Tips for a Nervous Hunter Horse Who is Spooky at the Jumps

horse stopping and spooking on course
  • User AvatarJulie Winkel
  • 06 Oct, 2015
  • 3 Mins Read

Tips for a Nervous Hunter Horse Who is Spooky at the Jumps

Featured Image Credit (CC): Nikoretro on Flickr

Submitted by member: Jennifer

Tips for the common horse? I have a project… a warmblood who was gelded late that I show in the equitation and hunter divisions. He is a converted jumper and came to me pretty messed up. He is spooky and has a common streak. For example, I showed in a hunter derby last weekend. First round looking at jumps… but goes… 4th out of 23… happy. Next round props and wheels at the first jump. We had already done that jump the other way. Most of the time it will happen on jumps away from the schooling area. When he is scared he runs at the jump and peeks; when is being bad he props and wheels. From his previous owners, using a stick only makes him mad. Last year a trainer rode him in the schooling ring and took a stick to him and he wheeled and dropped him (I did warn him). When I got him you couldn’t walk out of the barn or down the road without wheeling. I try making it his idea and it has worked well, he’ll go calmly and willingly. He enjoys trail rides is much more relaxed on them.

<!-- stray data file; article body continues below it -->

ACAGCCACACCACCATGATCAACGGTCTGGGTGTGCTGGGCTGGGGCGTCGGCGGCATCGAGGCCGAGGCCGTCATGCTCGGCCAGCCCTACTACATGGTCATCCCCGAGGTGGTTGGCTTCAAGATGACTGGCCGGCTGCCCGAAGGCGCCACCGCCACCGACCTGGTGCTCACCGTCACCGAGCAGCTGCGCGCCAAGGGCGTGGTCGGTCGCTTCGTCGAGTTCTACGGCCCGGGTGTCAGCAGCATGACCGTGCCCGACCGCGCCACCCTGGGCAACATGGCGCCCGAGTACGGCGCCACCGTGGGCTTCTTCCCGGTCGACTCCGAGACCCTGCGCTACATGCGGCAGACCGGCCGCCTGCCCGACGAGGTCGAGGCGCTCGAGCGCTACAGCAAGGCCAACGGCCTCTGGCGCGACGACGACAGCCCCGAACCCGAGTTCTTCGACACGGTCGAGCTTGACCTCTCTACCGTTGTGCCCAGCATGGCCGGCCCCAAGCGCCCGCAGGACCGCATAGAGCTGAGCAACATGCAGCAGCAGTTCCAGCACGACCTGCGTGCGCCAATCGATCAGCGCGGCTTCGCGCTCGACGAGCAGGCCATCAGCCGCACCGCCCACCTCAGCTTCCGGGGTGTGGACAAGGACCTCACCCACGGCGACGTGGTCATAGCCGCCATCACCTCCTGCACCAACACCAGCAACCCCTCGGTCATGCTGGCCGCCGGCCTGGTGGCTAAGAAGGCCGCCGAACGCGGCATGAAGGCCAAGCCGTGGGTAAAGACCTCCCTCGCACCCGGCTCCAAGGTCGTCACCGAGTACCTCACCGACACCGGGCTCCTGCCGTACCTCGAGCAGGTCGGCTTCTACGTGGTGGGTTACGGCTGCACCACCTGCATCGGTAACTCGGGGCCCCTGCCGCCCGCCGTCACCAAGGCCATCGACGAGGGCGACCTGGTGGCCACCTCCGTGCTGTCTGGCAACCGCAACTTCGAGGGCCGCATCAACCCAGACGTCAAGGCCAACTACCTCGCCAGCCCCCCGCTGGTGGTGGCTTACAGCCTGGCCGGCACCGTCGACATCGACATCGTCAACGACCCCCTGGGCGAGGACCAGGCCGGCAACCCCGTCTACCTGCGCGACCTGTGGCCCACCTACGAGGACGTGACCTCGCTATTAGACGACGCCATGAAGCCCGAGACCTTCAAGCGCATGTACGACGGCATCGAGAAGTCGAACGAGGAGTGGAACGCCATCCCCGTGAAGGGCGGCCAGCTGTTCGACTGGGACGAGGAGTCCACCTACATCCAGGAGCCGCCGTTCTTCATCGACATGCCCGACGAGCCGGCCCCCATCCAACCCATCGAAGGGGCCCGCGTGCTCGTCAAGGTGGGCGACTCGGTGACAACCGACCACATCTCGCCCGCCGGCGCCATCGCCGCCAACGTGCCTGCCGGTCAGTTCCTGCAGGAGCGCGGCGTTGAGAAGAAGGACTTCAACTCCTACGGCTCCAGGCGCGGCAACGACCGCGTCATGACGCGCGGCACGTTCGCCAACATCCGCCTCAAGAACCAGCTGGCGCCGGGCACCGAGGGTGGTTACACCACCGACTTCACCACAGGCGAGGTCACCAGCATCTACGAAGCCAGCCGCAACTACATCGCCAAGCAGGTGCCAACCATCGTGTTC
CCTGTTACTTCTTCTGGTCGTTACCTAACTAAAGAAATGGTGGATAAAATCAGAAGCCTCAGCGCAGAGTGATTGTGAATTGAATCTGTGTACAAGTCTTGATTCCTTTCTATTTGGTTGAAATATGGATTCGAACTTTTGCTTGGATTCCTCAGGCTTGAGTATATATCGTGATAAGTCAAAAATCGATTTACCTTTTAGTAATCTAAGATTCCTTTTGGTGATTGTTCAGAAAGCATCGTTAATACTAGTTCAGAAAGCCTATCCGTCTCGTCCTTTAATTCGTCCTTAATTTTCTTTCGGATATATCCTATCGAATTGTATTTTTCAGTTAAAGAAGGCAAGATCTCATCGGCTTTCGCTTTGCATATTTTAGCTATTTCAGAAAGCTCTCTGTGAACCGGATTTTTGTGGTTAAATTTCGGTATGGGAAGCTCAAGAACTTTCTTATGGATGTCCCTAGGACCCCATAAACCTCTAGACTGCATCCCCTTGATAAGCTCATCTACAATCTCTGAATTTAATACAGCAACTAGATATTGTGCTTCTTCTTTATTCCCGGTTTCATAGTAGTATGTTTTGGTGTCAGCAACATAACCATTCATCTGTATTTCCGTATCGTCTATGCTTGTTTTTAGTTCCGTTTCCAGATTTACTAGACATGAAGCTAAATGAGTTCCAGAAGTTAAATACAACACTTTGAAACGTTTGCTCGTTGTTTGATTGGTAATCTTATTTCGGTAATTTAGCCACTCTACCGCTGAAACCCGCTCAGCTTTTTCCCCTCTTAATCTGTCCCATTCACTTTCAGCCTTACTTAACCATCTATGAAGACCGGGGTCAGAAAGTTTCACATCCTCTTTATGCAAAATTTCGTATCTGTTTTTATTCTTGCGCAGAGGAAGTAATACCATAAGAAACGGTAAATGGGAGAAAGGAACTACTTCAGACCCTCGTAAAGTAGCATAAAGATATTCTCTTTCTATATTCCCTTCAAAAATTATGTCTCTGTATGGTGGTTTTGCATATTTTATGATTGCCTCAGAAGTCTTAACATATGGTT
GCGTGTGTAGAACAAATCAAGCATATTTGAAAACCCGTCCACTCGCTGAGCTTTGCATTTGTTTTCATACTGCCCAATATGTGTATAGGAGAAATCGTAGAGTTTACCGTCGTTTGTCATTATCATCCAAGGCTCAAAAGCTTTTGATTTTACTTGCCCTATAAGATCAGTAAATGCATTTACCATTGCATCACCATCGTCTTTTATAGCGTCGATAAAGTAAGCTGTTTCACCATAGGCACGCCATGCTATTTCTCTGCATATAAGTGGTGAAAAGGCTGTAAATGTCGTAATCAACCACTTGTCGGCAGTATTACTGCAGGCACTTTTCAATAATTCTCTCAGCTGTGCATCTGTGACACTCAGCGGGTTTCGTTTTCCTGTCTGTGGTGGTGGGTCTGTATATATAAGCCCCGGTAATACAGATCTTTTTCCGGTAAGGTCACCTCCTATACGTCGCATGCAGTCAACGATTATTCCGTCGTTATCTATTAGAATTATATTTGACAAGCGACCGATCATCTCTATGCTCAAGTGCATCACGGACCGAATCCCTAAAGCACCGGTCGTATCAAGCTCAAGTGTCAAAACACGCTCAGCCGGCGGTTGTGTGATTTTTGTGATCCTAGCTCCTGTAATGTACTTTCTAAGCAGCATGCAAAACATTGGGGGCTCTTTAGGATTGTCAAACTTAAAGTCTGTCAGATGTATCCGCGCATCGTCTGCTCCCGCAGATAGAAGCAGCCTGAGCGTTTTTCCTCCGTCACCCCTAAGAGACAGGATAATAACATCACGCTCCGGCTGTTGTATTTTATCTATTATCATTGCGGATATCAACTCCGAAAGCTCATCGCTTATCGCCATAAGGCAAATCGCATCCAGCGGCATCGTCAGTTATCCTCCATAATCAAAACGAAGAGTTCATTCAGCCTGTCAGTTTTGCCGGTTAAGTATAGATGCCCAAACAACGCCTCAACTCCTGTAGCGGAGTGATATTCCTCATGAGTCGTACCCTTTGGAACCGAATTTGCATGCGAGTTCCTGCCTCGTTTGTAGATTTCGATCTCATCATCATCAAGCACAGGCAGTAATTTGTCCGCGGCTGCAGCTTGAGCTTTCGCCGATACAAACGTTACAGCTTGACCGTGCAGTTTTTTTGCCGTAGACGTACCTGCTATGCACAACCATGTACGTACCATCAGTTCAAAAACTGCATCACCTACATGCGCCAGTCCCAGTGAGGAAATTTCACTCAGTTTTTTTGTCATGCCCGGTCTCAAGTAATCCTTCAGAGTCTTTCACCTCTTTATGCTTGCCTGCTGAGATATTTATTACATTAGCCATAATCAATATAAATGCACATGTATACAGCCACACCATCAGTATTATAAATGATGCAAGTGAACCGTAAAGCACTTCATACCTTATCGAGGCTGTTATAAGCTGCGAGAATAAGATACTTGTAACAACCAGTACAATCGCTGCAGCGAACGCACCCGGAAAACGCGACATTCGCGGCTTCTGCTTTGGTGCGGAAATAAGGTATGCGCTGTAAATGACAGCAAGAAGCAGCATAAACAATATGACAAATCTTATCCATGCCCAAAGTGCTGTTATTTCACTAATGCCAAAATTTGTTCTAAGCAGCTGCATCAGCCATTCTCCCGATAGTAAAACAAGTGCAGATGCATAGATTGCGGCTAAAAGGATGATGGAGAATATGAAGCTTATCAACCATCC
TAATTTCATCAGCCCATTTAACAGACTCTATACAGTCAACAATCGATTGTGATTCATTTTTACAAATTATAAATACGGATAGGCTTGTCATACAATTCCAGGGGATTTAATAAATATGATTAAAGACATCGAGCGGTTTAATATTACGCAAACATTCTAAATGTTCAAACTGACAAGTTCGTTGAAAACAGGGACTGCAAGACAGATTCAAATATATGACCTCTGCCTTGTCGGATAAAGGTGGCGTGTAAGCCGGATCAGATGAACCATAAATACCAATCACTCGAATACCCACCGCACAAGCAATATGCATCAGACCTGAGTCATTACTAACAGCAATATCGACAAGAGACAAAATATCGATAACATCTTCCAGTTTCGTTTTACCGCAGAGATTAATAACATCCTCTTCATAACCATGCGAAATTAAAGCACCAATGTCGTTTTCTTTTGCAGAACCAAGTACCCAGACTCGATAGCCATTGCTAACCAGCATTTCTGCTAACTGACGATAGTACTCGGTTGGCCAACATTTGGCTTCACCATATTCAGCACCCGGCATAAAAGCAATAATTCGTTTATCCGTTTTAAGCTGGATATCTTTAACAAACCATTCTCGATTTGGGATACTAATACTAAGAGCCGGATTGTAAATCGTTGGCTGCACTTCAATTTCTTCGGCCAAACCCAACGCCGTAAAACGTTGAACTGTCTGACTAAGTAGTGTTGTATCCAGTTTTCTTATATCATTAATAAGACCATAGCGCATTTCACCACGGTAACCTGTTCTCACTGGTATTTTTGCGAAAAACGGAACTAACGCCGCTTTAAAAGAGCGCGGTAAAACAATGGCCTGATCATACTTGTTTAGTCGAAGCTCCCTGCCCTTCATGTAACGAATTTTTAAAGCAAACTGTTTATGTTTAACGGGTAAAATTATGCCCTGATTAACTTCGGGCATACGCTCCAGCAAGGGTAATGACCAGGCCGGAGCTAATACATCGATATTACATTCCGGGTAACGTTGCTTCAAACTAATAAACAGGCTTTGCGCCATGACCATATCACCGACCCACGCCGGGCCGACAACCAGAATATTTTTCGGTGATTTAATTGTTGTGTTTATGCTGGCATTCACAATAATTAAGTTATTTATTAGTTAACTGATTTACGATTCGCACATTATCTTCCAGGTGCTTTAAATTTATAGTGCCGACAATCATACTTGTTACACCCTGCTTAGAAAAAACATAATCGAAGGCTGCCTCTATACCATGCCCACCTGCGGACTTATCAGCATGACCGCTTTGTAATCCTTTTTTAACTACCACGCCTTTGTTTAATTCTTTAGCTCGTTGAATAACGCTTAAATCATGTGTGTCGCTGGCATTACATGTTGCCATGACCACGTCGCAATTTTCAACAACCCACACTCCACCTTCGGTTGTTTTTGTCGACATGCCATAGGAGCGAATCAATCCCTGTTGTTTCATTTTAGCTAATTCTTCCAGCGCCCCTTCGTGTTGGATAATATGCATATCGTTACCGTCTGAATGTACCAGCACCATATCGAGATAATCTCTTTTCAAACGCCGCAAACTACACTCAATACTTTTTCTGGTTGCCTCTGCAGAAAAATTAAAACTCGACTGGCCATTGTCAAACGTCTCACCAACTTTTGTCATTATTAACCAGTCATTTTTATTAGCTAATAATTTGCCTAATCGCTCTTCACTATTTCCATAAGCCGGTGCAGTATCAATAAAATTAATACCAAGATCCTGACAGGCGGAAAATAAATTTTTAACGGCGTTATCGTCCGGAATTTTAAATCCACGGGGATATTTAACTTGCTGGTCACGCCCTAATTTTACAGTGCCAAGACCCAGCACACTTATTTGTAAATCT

Answer by Julie Winkel

This is really a problem dealt best using horse psychology and good old horsemanship. This horse has baggage due to poor training and understanding from his past. Often people that are scared of horses or don’t understand them try to use force rather than basic horsemanship to train horses or solve behavioral issues. It sounds like this is this case with your horse.

Being firm and encouraging, rather than forceful is the key. His behavior of shutting down comes from nervousness rather than wanting to be a rouge. Not over-facing him, nor over-working him is very important. Be aware of situations where he could balk, and encourage him, even verbally to be brave and go forward. A lot of praise for a job well-done goes a long way to build a horse’s self-esteem.

Also you mentioned he stopped on the approach to a jump he had already jumped the other direction. You need to know horses see things differently than we do, out of each eye, therefore a jump approached in the opposite direction is an entirely different jump to them, due to the approach.

I hope some of these suggestions will shed light on helping your horse through his problems by encouraging you to think like a horse.

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